3
$\begingroup$

Is it possible to construct (even if we don't know how) a permutation for which an inverse must exist but is difficult to find (brute force required)? The one way permutation contains no hidden information (keys) or state - it's public.

Or can it be proven that such a construct is not possible?

In case I'm not specific enough in what I'm asking, such a construct would allow for a sponge construction with no hidden state because no inverse permutation for it can be found.

$\endgroup$
  • 2
    $\begingroup$ Isn't public-key encryption essentially this? $\endgroup$ – bmm6o Nov 1 '18 at 0:57
  • $\begingroup$ @bmm6o, No, I don't think so. The question contains the condition that there be "no hidden information (keys)..." $\endgroup$ – Ken Goss Nov 1 '18 at 1:33
  • 1
    $\begingroup$ You said it yourself, those are called one-way permutations. It is however unclear what you mean by "no hidden information". $\endgroup$ – fkraiem Nov 1 '18 at 2:13
  • $\begingroup$ In a sponge construction, it is not the permutation that is secret. The permutation is assumed to be public. And sponge constructions are proven secure even when the permutation's inverse is public. Disabling the permutation's inverse (by using a OWP) won't eliminate the need for hidden state. $\endgroup$ – Mikero Nov 1 '18 at 4:34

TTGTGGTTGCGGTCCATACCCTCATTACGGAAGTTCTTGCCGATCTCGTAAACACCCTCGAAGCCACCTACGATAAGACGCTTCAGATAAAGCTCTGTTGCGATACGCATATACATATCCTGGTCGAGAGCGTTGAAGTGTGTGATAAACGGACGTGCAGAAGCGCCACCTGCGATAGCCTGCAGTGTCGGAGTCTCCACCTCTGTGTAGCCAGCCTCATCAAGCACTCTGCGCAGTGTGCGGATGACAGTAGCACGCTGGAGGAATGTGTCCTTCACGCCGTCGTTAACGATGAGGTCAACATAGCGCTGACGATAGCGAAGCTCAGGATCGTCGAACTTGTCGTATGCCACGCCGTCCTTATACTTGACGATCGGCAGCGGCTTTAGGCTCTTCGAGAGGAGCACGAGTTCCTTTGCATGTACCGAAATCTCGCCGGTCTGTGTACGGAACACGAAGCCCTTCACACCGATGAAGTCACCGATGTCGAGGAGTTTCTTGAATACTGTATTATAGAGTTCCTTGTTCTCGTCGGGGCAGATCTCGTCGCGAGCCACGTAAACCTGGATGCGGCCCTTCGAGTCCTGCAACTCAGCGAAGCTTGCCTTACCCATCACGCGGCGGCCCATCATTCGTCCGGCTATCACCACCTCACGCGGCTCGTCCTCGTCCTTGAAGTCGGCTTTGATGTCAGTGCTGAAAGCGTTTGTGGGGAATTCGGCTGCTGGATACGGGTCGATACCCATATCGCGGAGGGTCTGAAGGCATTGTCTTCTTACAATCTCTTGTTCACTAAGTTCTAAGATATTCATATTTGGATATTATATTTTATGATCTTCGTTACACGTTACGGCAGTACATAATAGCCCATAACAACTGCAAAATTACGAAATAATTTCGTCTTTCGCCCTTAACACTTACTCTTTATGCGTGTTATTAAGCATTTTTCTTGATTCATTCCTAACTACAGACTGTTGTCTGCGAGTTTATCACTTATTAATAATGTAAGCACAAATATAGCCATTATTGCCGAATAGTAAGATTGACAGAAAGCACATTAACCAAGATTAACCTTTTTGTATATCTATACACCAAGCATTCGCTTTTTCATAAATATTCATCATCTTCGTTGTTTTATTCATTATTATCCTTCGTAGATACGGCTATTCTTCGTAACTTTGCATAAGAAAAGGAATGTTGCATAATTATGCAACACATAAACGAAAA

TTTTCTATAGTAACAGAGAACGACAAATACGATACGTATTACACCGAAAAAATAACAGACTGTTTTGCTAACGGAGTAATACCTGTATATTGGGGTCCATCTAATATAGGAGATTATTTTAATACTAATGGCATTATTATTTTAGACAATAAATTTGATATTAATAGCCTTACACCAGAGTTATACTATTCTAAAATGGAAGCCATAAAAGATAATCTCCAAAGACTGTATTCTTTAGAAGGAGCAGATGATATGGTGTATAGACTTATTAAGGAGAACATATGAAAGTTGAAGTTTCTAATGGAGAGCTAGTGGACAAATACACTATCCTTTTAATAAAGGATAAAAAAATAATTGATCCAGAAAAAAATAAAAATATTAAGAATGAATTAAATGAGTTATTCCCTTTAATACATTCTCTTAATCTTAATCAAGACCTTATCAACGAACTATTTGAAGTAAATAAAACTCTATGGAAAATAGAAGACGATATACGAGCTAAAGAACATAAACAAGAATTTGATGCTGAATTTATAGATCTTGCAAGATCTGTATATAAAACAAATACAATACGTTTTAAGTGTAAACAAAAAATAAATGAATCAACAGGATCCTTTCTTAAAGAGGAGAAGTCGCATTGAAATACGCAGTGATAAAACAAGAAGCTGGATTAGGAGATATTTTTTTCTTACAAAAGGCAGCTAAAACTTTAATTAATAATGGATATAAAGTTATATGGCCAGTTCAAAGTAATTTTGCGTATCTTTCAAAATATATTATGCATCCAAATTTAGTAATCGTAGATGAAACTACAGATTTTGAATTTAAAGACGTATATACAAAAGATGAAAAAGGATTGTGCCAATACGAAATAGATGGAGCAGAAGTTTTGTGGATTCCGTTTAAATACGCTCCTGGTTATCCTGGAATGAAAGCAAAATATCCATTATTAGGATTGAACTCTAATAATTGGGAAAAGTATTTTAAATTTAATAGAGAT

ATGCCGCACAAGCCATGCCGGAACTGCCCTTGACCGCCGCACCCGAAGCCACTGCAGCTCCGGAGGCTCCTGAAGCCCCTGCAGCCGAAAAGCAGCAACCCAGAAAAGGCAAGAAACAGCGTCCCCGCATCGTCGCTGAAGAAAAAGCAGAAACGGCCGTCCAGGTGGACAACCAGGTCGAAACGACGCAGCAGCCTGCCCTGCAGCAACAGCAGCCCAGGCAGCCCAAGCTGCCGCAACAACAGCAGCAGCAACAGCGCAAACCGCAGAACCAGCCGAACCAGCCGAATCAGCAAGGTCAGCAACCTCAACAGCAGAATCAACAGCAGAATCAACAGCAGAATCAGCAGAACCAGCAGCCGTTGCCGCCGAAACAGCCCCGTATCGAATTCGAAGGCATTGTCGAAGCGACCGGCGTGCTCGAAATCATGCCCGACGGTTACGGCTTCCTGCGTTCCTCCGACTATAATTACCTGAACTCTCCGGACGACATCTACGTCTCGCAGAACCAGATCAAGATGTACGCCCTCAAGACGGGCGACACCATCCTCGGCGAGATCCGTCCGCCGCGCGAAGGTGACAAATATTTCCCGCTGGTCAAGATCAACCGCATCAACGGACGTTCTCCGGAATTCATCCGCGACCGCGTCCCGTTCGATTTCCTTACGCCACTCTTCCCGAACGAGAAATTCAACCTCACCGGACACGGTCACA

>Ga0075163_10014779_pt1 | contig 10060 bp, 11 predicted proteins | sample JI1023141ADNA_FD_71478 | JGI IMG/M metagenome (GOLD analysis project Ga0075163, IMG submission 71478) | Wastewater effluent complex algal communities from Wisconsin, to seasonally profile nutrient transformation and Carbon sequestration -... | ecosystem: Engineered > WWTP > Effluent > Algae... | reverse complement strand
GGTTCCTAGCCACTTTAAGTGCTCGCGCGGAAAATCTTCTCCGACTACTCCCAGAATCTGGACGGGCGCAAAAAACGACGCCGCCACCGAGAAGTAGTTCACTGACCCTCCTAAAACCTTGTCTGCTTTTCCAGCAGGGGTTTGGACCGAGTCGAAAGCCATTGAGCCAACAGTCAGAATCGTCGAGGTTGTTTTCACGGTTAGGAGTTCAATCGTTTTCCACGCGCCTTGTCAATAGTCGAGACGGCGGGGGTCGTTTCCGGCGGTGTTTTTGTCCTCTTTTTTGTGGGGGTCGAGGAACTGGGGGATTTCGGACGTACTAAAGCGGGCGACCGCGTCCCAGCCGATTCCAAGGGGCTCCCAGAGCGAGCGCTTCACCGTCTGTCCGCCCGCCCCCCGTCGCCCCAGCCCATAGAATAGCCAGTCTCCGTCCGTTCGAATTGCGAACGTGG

• $\begingroup$ @Mikero I was under the impression that the purpose of the hidden state was to prevent you from inverting the permutation and overwriting the end of a known message. Or even recovering a MAC key if the whole message is known. $\endgroup$ – user63110 Nov 1 '18 at 5:03
4
$\begingroup$

It is obviously possible; one simple example is the function $f(x) = g^x - 1 \bmod p$, where $p$ is a large prime, and $g$ generates the entire group $\mathbb{Z}_p^*$; this is permutation over the range $[0, p-1)$, and is difficult to invert if the discrete log problem is hard.

What may be more difficult is to design an efficient hard-to-invert permutation; most efficient permutations are designed as a composition of trivially invertible permutations (and hence the result can be easily inverted).

$\endgroup$
  • $\begingroup$ Even leaving efficiency aside, I don't know a recognized method to generate a hard-to-invert permutation of a moderate set, $2^b$ elements with $b$ in the low hundred(s). I asked here, and while I accepted the answer because it was useful, it is a far cry from a good solution. Also I have this other question where inefficiency is desired. $\endgroup$ – fgrieu Nov 1 '18 at 10:10

Your Answer

By clicking “Post Your Answer”, you agree to our terms of service, privacy policy and cookie policy